Book Review – The Outstretched Shadow [Obsidian Mountain]

3 stars. Mercedes Lackey teams up with James Mallory for the epic fantasy series Obsidian Mountain. Young Kellen Tavadon, son of the Arch-Mage of the city of Armethalieh, is an indifferent student of magic at best, and largely ignored by his father unless he’s at the receiving end of a list of filial shortcomings. He discovers three books of Wild Magic that feels natural and right to him, and that leads him to banishment and confrontation.

The strength of The Outstretched Shadow lies in its characters and its strong world, especially the creative system of magic. The characters are likable and realistic (with a few cookie cutter exceptions such as Kellen’s father), and even though the high fantasy creatures are archetypal, they are made interesting through persona and actions. Even the baddies, the Endarkened, are interesting in a gruesome sort of way. I especially liked the different types of magic that the authors present, and the totalitarian city of Armithalieh is a great concept.

The plot is pretty standard for the genre–the Endarkened threaten the world, hero must go on a quest to shoot a proton torpedo into the weak point, just like Beggar’s Canyon back home destroy the curse at a largely undefended chink in the armor that could have been totally foreseen. It hints at much more epic quests to come, setting the series up nicely for more adventure.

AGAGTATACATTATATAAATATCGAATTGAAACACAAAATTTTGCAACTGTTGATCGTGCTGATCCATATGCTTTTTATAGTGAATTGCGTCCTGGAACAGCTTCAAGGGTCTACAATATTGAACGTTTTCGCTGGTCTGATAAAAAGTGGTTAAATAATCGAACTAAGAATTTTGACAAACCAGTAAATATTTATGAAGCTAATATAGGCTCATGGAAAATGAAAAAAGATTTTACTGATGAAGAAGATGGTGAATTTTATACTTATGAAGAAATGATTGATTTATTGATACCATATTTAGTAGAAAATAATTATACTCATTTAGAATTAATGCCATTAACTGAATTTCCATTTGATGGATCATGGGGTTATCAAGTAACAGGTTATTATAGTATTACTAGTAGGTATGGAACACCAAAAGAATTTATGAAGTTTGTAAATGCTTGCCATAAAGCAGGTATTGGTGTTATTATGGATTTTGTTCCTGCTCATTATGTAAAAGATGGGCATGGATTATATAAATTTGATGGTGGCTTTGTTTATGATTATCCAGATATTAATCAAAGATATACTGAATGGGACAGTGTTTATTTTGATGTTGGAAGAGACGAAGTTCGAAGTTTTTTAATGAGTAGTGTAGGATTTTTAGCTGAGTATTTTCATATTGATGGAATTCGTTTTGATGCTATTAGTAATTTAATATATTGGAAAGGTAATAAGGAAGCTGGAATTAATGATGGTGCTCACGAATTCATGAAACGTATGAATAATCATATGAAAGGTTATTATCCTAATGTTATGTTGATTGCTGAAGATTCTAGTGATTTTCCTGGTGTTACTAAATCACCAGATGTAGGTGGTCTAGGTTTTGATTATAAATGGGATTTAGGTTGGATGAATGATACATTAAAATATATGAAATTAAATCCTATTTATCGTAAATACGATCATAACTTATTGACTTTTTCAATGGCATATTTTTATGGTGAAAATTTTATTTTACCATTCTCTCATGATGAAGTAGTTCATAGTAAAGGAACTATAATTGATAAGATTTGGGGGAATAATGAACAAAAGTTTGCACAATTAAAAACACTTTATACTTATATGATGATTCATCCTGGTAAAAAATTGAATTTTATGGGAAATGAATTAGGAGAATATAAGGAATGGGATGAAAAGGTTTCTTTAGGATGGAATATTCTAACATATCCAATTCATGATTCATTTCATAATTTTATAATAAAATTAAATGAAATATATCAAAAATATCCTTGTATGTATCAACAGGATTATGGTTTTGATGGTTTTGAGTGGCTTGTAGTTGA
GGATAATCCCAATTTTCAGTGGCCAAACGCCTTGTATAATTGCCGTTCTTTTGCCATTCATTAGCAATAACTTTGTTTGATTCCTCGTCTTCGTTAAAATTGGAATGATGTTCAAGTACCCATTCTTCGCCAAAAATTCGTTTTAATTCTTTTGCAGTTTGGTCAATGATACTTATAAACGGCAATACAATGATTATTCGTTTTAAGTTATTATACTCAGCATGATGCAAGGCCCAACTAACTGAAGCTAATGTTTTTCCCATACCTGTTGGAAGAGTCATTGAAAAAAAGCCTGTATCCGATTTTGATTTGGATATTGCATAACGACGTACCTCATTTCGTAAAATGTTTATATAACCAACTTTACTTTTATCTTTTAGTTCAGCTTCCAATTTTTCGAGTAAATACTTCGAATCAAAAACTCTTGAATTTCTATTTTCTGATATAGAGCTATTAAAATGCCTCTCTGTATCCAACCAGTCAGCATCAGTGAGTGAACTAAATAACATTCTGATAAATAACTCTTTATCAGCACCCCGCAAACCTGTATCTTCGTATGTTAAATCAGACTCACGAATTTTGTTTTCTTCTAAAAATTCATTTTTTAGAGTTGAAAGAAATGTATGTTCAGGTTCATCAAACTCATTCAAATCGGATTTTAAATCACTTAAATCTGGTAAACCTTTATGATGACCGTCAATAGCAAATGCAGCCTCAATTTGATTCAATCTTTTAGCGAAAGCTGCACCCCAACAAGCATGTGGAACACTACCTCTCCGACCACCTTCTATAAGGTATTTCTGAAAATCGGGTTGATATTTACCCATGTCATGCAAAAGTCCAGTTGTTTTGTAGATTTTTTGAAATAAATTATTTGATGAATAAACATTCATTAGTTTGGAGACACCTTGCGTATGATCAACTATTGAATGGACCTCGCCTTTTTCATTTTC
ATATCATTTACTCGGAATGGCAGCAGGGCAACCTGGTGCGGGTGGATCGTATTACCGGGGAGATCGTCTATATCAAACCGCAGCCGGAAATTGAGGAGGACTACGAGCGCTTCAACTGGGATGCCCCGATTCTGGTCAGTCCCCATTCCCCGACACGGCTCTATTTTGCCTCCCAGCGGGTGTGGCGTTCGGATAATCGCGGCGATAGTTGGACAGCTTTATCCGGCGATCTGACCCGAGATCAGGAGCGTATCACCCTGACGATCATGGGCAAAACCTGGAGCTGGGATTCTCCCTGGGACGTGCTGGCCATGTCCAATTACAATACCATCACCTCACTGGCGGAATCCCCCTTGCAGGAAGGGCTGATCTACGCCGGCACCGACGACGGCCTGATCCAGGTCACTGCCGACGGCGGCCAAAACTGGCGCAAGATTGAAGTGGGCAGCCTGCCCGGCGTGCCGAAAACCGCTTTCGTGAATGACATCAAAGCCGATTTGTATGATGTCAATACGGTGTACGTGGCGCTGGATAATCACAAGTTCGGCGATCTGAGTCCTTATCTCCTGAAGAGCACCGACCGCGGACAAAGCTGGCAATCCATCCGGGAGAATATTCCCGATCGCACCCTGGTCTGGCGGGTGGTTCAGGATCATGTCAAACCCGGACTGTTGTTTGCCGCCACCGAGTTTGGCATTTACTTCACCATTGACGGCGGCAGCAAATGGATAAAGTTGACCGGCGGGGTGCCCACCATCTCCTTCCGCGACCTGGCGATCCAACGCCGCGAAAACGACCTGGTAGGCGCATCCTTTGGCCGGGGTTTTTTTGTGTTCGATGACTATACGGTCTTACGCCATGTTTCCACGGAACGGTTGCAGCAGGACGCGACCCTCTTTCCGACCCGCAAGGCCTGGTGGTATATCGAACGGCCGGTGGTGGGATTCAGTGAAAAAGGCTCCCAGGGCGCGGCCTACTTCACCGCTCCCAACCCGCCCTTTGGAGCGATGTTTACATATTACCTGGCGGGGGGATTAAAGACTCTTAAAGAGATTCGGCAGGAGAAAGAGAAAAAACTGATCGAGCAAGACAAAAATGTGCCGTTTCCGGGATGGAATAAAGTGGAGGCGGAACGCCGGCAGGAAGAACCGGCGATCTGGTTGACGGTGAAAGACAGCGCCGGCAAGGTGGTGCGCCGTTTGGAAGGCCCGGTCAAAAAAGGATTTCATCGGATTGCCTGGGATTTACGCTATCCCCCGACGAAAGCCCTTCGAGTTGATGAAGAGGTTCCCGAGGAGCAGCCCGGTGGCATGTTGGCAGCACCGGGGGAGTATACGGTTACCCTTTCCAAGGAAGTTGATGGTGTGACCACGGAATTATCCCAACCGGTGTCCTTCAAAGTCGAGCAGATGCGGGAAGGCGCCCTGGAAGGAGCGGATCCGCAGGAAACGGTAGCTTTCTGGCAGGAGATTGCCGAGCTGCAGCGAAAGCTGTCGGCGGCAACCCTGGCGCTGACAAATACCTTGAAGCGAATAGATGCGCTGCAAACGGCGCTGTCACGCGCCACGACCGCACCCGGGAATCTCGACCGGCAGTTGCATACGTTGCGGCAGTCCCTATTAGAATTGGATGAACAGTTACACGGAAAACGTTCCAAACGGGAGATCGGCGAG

The Outstretched Shadow could have been substantially improved by some judicious editing. Many sections of the book inspire absolute tedium, saying the same descriptions over and over again, or describing Kellen’s inner feelings. And he’s a confused, scared teen for much of the book, so those inner feelings get rather melodramatic. Minutiae about Armethalieh is commonplace, so it took me a few weeks of off-and-on reading to really get into anything happening in the story. The authors are guilty time after time of “tell instead of show” and the work really suffers for it. I’m glad the authors’ characters and world were interesting enough to warrant their muddled prose (and I haven’t noticed such issues in Lackey’s past writing, just saying).

A creative high fantasy driven by Lackey’s talent for good characters.

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